Project Overview

Since the 2004 Indian Ocean tsunami, we have built a ~8000-year seismic and tsunami history for the northern patch of the Sunda Megathrust. However, the Sunda Megathrust ruptures in patches and little is known about the paleo-tsunami activity south of the 2004 rupture patch. We will use geological field methods to extend the record of paleo-tsunami events to the entire west coast of Sumatra. The resultant dataset will be used to better define the boundaries of rupture patches along the Megathrust. This proposal will test three research hypotheses regarding megathrust behaviour and coastal response: (1) Coastal sites along the west coast of Sumatra preserve evidence of large tsunamis generated by megathrust earthquakes, including tsunami-related deposits, landforms, and archaeological records; (2) Main drivers of heterogeneity in tsunami deposits remain consistent through time; and (3) Megathrust rupture boundaries vary through time.

Our primary scientific aim for 2020 is to locate buried sand sheets in coastal deposits along the entire Acehnese stretch of the Sumatran coastline. We aim to find buried tsunami sands in two regions of the Sumatran coastline. The first study region comprises three wetland sites near Meudhen, Lho Kruet and Kuede Panga villages. These villages fall between the coastal cave in the north explored in previous years by EOS and Meoulaboh in the south where Monecke et al. (2008) found tsunami deposits in beach ridge sequences. All of these areas were inundated by the 2004 Indian Ocean tsunami. Our second study region consists of wetland sites near the villages/towns of Sikandang, Koeala Batèe, Kotafajar and Kuta Padang. These are located to the south of the southern-most extent of the 2004 tsunami inundation. Our goal is to see if we can find buried tsunami sands further south of the 2004 zone and rupture patch. Together, these investigations will allow us to better understand the recurrence of past tsunamis within the 2004 zone and establish proof of concept for future paleo-tsunami studies further south along the Sumatran coast. 

Our proposed research methodology consists of four tasks that address the three research hypotheses:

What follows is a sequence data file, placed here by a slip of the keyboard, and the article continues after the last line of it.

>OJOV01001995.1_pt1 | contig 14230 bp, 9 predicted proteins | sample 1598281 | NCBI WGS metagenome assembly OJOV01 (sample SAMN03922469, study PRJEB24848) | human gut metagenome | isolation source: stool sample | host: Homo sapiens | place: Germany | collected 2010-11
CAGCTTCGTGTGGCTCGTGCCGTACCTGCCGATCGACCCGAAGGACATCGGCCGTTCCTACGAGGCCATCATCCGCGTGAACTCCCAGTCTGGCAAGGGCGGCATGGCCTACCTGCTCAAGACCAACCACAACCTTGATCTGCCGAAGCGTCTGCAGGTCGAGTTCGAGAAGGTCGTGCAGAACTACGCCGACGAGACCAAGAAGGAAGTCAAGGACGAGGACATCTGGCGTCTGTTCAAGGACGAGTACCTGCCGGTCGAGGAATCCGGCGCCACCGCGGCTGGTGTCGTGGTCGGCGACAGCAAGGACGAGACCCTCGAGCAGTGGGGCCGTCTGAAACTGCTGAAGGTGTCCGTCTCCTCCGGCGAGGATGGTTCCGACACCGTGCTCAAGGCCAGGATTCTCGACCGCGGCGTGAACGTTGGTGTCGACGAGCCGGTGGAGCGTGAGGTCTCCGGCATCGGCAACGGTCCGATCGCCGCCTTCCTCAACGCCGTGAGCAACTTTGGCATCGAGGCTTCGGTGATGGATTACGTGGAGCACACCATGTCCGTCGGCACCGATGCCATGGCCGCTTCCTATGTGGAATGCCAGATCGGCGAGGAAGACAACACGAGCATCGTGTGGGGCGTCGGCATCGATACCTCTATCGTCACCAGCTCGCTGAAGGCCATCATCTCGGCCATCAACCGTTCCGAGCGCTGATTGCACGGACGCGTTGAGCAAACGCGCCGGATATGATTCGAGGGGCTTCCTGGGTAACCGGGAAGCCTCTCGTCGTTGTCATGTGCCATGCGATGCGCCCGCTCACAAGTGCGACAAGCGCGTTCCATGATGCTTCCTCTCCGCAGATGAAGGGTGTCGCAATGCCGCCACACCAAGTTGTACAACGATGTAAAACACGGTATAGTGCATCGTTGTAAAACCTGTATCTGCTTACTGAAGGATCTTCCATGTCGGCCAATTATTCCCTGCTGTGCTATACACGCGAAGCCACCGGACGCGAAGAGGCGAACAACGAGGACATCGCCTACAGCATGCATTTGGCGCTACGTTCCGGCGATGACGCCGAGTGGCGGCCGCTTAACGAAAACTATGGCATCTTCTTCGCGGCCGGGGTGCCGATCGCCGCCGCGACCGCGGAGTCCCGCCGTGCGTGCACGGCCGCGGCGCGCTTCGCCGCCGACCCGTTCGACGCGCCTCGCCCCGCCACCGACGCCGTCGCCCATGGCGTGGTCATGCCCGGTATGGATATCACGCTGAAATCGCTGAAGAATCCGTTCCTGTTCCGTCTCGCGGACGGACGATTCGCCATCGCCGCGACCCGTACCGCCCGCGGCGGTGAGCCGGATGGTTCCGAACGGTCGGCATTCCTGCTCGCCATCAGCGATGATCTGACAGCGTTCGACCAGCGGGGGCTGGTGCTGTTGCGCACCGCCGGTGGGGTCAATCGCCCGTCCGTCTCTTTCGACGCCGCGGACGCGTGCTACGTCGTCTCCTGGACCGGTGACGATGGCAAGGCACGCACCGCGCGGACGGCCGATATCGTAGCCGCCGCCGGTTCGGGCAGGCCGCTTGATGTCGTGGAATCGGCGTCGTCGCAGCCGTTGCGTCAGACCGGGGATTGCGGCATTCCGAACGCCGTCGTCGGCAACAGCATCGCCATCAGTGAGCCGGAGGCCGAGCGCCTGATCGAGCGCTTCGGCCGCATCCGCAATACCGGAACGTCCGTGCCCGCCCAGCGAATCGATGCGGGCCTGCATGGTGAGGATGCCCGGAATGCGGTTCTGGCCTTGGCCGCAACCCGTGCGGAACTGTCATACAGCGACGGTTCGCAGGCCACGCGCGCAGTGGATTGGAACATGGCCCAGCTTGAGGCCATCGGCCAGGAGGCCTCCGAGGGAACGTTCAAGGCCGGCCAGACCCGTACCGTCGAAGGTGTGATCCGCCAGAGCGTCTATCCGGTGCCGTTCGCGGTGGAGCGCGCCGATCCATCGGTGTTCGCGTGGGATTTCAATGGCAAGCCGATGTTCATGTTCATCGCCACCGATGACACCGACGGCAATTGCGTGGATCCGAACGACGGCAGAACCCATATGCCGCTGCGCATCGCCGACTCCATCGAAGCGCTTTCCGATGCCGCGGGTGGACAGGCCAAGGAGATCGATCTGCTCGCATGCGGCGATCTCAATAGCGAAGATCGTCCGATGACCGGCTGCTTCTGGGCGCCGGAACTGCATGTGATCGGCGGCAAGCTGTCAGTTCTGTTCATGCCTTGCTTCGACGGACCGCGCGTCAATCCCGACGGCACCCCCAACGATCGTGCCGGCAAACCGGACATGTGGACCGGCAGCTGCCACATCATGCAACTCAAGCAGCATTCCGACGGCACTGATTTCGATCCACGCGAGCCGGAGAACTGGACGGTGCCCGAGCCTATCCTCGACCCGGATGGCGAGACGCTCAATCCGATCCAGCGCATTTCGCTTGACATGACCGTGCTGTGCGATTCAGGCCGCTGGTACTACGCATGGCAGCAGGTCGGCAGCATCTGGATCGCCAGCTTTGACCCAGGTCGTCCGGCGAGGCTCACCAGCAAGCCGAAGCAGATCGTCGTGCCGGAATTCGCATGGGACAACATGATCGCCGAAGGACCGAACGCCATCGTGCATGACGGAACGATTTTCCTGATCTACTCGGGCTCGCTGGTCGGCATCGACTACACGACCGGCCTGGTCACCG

1. Relative sea-level (RSL) history. We will develop a RSL database and use the latest glacial isostatic adjustment models to assess the accommodation space needed for preserving coseismic land-level change and tsunami deposits.
 
2. Stratigraphy, sedimentology and geomorphology. We have used satellite imagery to identify ~12 sites that are likely to archive evidence of coseismic land-level change and tsunami deposits. Following reconnaissance studies, we will perform detailed topographic surveys, map landforms and conduct stratigraphic surveys to interpret evidence for coseismic land-level changes and tsunami inundation. 
 
3. Identify and map local tsunami deposits. We will identify anomalous beds of sand in low-energy environments where they would not normally occur, such as mangroves and freshwater marshes, coastal lakes, and swales well landward of the beach. We will apply to the TSUFLINT inverse sediment transport model to reconstruct flow depth, speed and sediment transport from paleo-tsunami deposits.
 
4. Geochronology. We will establish the timing of paleo-tsunami events and thus address whether the megathrust rupture boundaries vary through time using AMS 14C dating of plant macrofossil and charcoal.

Funding Sources

  • Earth Observatory of Singapore

Project Years

2020, 2021, 2022

Related Projects

Novel framework for probabilistic sea-level projections for Singapore and surrounding regions

Future sea-level rise will generate hazards for coastal populations, economies, and infrastructure o...
Read Project Details

Relative sea-level changes along the Northern Sea Route: from patterns and rates to drivers and mechanisms

The rapidly changing climate, rising temperatures and declining Arctic Sea ice have the potential to...
Read Project Details

Driving mechanisms of past and present sea-level change to quantify projection uncertainties

The limited instrumental and paleo sea-level reconstructions in Singapore and Southeast Asia hinder ...
Read Project Details

Constraining Common Era relative sea-level changes

Our understanding of Common Era (last 2000 years) sea levels are derived from a variety of proxy rel...
Read Project Details

The contribution of solid Earth deformation to sea-level change

Regional relative sea level (RSL) differs from the global mean due largely to Glacial Isostatic Adju...
Read Project Details

Publications

Year 2019

The Historic Trading Port of Lamri on the North Sumatran Coast

Patrick Daly, Andrew Parnell, Edmund Edwards McKinnon, Kerry Sieh, Nazli Ismail, R Michael Feener, et al.

Year 2020

The impact of Ming and Qing dynasty maritime bans on trade ceramics recovered from coastal settlements in northern Sumatra, Indonesia

Yew Seng Tai, Andrew C. Parnell, Edmund Edwards McKinnon, Jedrzej M. Majewski, Kerry Sieh, Michael Feener, et al.

Year 2019

Archaeological evidence that a late 14th-century tsunami devastated the coast of northern Sumatra and redirected history

Patrick Daly, Andrew C. Parnell, Edmund Edwards McKinnon, Kerry Sieh, Michael Feener, Nazli Ismail, et al.

The Team

Benjamin HORTON

Benjamin HORTON

Director, EOS

Patrick DALY

Patrick DALY

Senior Research Fellow

Adam SWITZER

Adam SWITZER

Principal Investigator

Jedrzej MAJEWSKI

Jedrzej MAJEWSKI

Research Fellow

Aron MELTZNER

Aron MELTZNER

Principal Investigator

Collaborators

Nazli Ismail, Tsunami and Disaster Mitigation Research Center, Syiah Kuala University

Subscribe to the EOS Newsletter

Stay in touch with the latest news, events, research, and publications from the Earth Observatory of Singapore.

Email is required

Email is wrong format

You Can Make a Difference

Partner with us to make an impact and create safer, more sustainable societies throughout Southeast Asia.
Make A Gift